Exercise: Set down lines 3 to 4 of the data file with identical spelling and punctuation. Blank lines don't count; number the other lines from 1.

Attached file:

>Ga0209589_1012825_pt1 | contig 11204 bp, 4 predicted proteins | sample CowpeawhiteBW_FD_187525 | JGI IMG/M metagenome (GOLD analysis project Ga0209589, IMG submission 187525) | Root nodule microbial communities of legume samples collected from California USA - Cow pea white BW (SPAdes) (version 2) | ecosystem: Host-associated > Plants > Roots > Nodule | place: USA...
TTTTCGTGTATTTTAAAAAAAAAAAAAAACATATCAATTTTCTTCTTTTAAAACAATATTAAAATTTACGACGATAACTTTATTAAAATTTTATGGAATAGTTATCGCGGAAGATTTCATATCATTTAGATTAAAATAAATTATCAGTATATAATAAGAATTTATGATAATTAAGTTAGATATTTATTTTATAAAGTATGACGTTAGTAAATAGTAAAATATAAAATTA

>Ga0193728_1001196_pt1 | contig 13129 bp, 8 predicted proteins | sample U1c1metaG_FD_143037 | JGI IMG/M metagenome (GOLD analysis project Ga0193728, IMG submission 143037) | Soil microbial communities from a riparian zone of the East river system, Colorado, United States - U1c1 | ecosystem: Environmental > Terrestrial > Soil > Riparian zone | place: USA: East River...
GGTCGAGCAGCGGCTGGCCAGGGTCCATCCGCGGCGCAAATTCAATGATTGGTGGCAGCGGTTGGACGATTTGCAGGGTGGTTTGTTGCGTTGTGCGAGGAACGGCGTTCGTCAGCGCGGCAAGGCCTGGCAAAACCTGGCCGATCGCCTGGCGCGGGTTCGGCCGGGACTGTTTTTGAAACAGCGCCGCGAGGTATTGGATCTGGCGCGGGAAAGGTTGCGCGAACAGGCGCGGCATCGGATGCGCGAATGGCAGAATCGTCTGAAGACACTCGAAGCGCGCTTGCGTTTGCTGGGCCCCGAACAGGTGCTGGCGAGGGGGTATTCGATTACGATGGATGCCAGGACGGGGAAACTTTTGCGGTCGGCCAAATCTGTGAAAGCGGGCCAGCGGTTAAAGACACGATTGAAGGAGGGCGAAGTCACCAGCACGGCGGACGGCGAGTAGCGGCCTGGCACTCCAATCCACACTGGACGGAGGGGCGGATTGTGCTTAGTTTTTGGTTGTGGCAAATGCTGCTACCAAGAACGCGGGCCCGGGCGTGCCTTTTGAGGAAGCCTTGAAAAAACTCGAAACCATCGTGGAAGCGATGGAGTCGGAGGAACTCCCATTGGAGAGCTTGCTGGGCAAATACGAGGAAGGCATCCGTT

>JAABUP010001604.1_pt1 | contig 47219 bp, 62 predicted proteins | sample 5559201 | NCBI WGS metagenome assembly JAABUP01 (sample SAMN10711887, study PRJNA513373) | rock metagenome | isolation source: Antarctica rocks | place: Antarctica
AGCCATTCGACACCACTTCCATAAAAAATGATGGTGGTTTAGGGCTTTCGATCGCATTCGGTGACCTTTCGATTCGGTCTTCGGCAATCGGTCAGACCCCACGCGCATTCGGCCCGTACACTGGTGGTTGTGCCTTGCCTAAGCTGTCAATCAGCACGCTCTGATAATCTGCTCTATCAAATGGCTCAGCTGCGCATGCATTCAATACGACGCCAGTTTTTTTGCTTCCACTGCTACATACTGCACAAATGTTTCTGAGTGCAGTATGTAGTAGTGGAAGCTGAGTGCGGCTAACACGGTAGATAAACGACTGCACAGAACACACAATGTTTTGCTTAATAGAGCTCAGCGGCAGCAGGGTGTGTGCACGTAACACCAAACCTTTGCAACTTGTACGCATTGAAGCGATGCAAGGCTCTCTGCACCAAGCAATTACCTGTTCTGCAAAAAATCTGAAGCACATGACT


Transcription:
>Ga0193728_1001196_pt1 | contig 13129 bp, 8 predicted proteins | sample U1c1metaG_FD_143037 | JGI IMG/M metagenome (GOLD analysis project Ga0193728, IMG submission 143037) | Soil microbial communities from a riparian zone of the East river system, Colorado, United States - U1c1 | ecosystem: Environmental > Terrestrial > Soil > Riparian zone | place: USA: East River...
GGTCGAGCAGCGGCTGGCCAGGGTCCATCCGCGGCGCAAATTCAATGATTGGTGGCAGCGGTTGGACGATTTGCAGGGTGGTTTGTTGCGTTGTGCGAGGAACGGCGTTCGTCAGCGCGGCAAGGCCTGGCAAAACCTGGCCGATCGCCTGGCGCGGGTTCGGCCGGGACTGTTTTTGAAACAGCGCCGCGAGGTATTGGATCTGGCGCGGGAAAGGTTGCGCGAACAGGCGCGGCATCGGATGCGCGAATGGCAGAATCGTCTGAAGACACTCGAAGCGCGCTTGCGTTTGCTGGGCCCCGAACAGGTGCTGGCGAGGGGGTATTCGATTACGATGGATGCCAGGACGGGGAAACTTTTGCGGTCGGCCAAATCTGTGAAAGCGGGCCAGCGGTTAAAGACACGATTGAAGGAGGGCGAAGTCACCAGCACGGCGGACGGCGAGTAGCGGCCTGGCACTCCAATCCACACTGGACGGAGGGGCGGATTGTGCTTAGTTTTTGGTTGTGGCAAATGCTGCTACCAAGAACGCGGGCCCGGGCGTGCCTTTTGAGGAAGCCTTGAAAAAACTCGAAACCATCGTGGAAGCGATGGAGTCGGAGGAACTCCCATTGGAGAGCTTGCTGGGCAAATACGAGGAAGGCATCCGTT